Kingston teen sentenced to maximum youth sentence in terrorism case
A young person from Kingston has been sentenced to two years in custody followed by one year of community supervision, the maximum allowable under the Youth Criminal Justice Act (YCJA), for terrorism-related charges stemming from a 2019 investigation. The sentence was handed down today, Wednesday, Feb. 9, 2022, as The Ontario Court of Justice was sitting as a youth justice court in Belleville, Ontario.
The youth, who cannot be named under the Act, pleaded guilty to four terrorism offences on July 28, 2020, and to a breach of his bail conditions thereby acknowledging responsibility for his actions.
The youth in question was arrested and charged at a home in Kingston after a raid by Kingston Police and members of the RCMP on Thursday, Jan. 24, 2019.
The arrest came after tips from the United States Federal Bureau of Investigation (FBI) led to a National security criminal investigation, which began in December 2018.
The teen, a 17-year-old at the time of his pleading guilty, admitted to the following offences contrary to the Criminal Code:
- Facilitating a terrorist activity, contrary to s. 83.19
- Having in his possession an explosive substance with the intent to endanger life or cause serious damage to property, contrary to s. 81(1)(d)
- Doing anything with the intent to cause an explosion of an explosive substance that was likely to cause serious bodily harm or death, contrary to s. 81(1)(a)
- Counselling someone to detonate an explosive device in a public place to cause serious injury or death, contrary to ss. 464(a) and 431.2
In an Agreed Statement of Facts filed with the court, the teen admitted to manufacturing an explosive substance, Triacetone Triperoxide (TATP), with the objective of manufacturing an explosive device to place either in a public place or to place under a police or military vehicle with the intent of killing innocent people. The objective was to commit terrorist activities for the benefit of a listed terrorist entity (that called itself the “Islamic State”). A search of his residence resulted in the seizure of all the necessary materials to build an explosive device.
According to the PPSC, he also admitted to creating a PowerPoint presentation detailing the instructions on building a successful pressure cooker bomb, and disseminating it through various communications applications. After providing the instructions, he counselled an individual to build the device and place it in a bar, a public place, in order to kill innocent people for a political, religious or ideological purpose.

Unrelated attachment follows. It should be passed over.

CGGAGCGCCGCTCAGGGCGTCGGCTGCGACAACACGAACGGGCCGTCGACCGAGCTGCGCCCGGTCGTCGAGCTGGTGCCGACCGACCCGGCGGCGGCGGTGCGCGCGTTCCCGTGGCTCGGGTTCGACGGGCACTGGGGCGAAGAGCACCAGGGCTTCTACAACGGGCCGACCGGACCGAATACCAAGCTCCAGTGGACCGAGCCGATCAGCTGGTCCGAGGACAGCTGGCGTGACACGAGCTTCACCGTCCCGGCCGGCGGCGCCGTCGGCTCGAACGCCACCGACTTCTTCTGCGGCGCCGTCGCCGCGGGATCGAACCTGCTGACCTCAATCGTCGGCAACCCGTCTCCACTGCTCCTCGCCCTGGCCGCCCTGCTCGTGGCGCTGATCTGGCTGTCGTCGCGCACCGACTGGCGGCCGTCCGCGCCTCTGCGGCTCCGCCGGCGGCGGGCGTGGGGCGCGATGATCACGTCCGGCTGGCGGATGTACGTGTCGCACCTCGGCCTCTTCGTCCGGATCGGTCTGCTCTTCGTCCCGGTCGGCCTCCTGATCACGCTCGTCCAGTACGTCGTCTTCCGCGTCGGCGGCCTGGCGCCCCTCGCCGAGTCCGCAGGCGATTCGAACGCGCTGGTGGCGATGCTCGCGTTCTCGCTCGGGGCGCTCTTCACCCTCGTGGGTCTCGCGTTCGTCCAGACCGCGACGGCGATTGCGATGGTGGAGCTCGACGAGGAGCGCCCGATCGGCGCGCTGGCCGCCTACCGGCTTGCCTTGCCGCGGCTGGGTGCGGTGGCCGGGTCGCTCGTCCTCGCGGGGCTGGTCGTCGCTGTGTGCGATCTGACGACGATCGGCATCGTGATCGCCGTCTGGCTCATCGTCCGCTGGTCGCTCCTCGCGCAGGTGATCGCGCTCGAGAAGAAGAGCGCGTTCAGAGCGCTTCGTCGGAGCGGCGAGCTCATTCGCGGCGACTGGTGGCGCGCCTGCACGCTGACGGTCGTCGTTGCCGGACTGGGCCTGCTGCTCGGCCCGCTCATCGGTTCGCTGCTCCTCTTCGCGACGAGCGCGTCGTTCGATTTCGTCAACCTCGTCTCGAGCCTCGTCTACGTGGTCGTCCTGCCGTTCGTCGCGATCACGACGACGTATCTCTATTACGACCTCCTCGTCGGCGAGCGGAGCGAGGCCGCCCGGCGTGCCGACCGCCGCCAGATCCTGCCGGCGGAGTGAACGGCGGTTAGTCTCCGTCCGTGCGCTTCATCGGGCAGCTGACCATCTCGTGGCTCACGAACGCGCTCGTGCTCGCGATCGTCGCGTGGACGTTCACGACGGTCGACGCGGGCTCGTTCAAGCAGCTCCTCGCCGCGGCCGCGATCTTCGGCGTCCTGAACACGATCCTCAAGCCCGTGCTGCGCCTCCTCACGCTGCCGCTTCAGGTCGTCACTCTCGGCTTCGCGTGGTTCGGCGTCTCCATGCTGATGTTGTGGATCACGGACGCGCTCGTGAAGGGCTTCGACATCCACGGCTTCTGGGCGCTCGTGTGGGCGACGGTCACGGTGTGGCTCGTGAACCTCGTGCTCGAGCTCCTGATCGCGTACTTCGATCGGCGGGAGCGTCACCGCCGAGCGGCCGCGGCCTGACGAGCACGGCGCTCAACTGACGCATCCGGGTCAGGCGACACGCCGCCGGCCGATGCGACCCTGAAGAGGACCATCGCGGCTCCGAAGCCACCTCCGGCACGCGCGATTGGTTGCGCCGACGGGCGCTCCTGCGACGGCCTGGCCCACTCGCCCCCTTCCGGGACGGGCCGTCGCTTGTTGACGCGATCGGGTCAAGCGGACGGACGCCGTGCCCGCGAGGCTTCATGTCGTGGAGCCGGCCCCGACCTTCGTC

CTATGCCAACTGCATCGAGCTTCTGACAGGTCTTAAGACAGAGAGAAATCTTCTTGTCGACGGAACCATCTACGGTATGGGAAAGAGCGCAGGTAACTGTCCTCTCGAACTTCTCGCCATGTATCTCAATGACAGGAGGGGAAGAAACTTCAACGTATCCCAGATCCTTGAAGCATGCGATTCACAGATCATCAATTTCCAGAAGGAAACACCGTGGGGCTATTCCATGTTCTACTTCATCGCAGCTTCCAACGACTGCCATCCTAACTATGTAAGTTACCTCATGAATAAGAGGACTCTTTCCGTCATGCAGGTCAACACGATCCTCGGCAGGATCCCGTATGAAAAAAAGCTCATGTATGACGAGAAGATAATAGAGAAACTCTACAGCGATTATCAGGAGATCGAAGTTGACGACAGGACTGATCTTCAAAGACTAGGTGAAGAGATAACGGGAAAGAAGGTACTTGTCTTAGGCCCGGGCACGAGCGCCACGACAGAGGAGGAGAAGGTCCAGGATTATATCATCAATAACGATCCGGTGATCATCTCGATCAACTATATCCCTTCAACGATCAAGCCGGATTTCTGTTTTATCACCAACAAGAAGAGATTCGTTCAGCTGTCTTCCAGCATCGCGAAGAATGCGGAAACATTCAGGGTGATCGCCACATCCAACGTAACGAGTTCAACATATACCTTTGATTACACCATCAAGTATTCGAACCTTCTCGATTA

At the outset of the hearing, Tom Lemon, Senior General Counsel of the Public Prosecution Service of Canada (PPSC) counsel had made an application for an adult sentence but advised the Court that this position would be re-assessed after hearing evidence from witnesses.
After considering ongoing evidence concerning the teen’s potential for rehabilitation, the Crown determined that the application for an adult sentence was no longer appropriate in light of the legal tests contained in the YCJA and withdrew the application on January 28, 2022. The Crown joined with defence counsel in recommending that the court impose the maximum youth sentence with no credit for the three years of custody already served.
According to the PPSC, many factors were considered in order to come to this conclusion: the young person was just 15 years old at the time of the offences, and, based upon the reports received, had strong family support, a keen commitment to educational studies during his three years of custody, positive behaviour and participation in rehabilitative programs and counselling, including participation in cultural and spiritual counselling, as well as a recent diagnosis with a degenerative medical condition.
The Crown also consulted the Royal Canadian Mounted Police, who recognized the appropriateness of such a sentence.
PPSC Prosecutor Tom Lemon said, “Mindful of the purposes of the YCJA and the principles of sentencing identified in s. 38, and in light of his assessed progress documented in numerous reports over the past three years, a three-year youth sentence will adequately hold the young person accountable and promote his rehabilitation and reintegration into society. This youth sentence, including the additional supervision that will be provided, will reduce the risk of recidivism, thus ensuring better protection of the public.” The judge, in imposing sentence, agreed that the joint submission satisfied the applicable sentencing principles and was appropriate.
Members of the public will recall that there were lockdowns of several area schools in late November and early December or 2018 due to threats made by telephone; this investigation and arrest is separate and unrelated.
This is an ongoing story and will be updated as more information becomes available.